Treatment options are multi-factorial, and in the case of obesity, weight loss can result in improved oxygen intake and decreased snoring (Haines et al., 2007; Somers et al., 2008). The continuous positive airway pressure (CPAP) device is considered the treatment of choice for patients with OSA as a marked improvement in blood pressure, daytime drowsiness, and mood was found when the CPAP was used for at least 4 hours per night (Bollig, 2010; Kribbs et al., 1993).

Why are compliance and treatment important?

It is important to encourage patients with sleep apnea to comply with CPAP treatments as several medical disorders are linked to sleep apnea, and consistent use of the CPAP has improved many of these conditions.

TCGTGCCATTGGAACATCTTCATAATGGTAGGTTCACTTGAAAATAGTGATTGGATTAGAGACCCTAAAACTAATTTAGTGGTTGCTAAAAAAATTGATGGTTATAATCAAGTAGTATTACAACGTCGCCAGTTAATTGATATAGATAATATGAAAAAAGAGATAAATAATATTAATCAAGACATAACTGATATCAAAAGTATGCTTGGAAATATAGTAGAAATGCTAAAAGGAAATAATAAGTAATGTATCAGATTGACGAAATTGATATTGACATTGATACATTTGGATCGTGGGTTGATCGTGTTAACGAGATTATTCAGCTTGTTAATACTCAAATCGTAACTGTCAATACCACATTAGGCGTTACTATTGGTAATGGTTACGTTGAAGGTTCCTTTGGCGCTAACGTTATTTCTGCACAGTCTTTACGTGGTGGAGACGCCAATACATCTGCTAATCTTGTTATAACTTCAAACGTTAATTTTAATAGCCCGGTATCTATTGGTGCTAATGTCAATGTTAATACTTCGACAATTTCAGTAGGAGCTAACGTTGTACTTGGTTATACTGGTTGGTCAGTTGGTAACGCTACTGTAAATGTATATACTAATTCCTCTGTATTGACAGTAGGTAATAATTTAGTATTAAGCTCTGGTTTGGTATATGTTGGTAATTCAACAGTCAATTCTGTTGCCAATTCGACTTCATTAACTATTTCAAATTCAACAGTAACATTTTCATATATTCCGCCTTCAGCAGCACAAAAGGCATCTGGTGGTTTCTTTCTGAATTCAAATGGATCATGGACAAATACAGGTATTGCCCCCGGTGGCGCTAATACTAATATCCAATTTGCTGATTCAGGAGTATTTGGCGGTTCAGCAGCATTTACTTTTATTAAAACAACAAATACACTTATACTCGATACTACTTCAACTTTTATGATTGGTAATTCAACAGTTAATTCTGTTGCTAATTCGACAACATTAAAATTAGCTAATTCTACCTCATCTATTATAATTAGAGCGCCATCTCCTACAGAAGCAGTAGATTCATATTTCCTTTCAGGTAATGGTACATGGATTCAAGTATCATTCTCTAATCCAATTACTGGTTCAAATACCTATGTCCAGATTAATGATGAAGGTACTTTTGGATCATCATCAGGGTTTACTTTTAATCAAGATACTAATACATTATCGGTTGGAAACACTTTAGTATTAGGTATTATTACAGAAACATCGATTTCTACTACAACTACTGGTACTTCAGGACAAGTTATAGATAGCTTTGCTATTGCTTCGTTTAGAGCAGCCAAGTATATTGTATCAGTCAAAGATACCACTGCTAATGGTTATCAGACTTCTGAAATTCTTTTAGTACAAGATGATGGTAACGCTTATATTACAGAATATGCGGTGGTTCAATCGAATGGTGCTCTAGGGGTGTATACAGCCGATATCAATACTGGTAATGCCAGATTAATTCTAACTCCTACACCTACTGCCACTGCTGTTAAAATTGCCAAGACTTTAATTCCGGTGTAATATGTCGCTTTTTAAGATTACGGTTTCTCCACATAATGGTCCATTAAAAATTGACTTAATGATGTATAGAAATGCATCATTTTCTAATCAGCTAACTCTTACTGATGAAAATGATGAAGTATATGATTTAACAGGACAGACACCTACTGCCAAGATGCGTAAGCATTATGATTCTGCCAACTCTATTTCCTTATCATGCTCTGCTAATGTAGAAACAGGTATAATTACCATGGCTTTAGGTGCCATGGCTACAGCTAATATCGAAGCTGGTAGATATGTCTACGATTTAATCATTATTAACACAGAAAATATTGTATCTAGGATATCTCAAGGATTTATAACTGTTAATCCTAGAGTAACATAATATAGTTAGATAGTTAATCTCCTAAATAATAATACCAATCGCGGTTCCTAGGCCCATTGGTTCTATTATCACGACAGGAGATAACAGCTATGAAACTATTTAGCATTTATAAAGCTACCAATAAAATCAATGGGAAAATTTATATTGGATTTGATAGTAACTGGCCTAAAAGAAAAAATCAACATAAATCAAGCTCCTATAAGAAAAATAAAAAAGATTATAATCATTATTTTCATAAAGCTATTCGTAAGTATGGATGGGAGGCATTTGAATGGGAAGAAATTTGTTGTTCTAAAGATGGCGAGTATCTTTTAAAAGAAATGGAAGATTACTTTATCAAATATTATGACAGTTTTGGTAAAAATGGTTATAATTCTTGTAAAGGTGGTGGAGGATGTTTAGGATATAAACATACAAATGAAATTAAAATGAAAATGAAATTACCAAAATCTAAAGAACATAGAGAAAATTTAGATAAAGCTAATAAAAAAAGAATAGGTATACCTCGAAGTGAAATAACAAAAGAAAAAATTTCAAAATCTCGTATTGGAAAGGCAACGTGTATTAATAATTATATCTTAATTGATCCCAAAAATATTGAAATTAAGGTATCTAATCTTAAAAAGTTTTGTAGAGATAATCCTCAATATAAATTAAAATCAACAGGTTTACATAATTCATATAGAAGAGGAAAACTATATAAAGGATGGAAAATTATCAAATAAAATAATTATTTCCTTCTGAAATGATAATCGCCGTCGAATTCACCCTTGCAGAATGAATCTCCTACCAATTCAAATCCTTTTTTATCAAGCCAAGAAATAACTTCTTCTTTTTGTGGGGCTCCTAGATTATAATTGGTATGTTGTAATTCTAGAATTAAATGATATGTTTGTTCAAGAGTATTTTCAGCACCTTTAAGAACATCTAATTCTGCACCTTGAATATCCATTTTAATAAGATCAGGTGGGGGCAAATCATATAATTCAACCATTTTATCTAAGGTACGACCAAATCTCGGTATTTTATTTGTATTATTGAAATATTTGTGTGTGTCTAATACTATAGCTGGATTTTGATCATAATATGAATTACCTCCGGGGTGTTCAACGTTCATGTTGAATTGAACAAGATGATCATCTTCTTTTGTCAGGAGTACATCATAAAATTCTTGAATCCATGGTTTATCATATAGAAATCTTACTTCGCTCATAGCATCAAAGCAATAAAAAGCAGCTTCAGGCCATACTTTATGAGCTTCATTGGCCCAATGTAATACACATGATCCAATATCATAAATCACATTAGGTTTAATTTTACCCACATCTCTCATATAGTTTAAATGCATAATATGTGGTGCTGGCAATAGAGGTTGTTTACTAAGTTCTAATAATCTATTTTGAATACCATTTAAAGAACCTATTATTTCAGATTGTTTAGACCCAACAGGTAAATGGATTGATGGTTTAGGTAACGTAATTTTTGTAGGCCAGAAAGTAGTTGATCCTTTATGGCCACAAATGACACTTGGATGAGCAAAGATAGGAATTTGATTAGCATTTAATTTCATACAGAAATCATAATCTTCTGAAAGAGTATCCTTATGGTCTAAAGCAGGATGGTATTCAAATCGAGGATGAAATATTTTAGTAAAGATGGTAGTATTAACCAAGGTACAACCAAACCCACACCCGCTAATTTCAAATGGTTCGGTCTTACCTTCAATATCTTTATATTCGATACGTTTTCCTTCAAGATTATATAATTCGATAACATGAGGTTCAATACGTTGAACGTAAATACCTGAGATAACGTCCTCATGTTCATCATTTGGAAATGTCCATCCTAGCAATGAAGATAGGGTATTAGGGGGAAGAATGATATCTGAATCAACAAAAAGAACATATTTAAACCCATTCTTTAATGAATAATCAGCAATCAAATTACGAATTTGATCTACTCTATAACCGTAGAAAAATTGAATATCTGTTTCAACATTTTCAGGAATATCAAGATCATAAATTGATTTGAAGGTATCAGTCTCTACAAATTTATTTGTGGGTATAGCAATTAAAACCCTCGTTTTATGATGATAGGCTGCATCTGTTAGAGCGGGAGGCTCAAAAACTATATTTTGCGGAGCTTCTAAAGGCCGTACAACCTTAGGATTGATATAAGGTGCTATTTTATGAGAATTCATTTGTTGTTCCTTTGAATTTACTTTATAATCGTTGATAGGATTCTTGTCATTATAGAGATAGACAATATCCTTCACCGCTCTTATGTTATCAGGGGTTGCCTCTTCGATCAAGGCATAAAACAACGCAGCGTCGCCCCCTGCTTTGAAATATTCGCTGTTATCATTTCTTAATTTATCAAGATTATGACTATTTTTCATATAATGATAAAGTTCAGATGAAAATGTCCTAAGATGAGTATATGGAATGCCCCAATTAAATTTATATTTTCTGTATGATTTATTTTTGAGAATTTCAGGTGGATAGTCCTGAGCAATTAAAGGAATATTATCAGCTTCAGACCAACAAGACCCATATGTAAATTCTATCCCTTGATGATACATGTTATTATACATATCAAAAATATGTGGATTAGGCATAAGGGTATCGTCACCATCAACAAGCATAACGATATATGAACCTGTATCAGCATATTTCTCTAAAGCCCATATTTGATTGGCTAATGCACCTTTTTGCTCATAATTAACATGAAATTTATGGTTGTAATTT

The link between OSA and systemic hypertension is controversial, yet half of patients with OSA are hypertensive, and as many as 30% of hypertensive patients have undiagnosed OSA. In addition, 80% of patients with hypertension, which do not respond to antihypertensive drugs, will end up being diagnosed with OSA (Cano-Pumarega et al., 2011; Floras, 2015; Somers et al., 2008). Many studies and meta–analyses (statistical analyses of combined studies on the same topic) on CPAP therapy to correct hypertension have been performed with mixed results. Small improvements in blood pressure were seen in patients with uncontrolled hypertension, severe OSA, and daytime sleepiness. Also, lower blood pressure was seen in sleep apnea patients with good CPAP compliance compared to those with poor CPAP compliance. However, the true effect of CPAP therapy may be missed in many of these studies since most studies were of short duration (3 months or less). (Bakker et al., 2014; Duran-Cantolla et al., 2010; Liu, Cao, Guo, & Dai, 2016; Montesi, Edwards, Malhotra, & Bakker, 2012; Muxfeldt et al., 2015). Longer-term studies are needed to assess the full effect of CPAP compliance in the treatment of resistant hypertension. A long-term study that examined the efficacy of CPAP therapy on the 5-year survival of stroke patients with OSA showed 100% cardiovascular survival in patients that received conventional stroke treatment plus CPAP therapy compared to 89.9% survival in patients who only received conventional stroke treatment (Parra et al., 2015).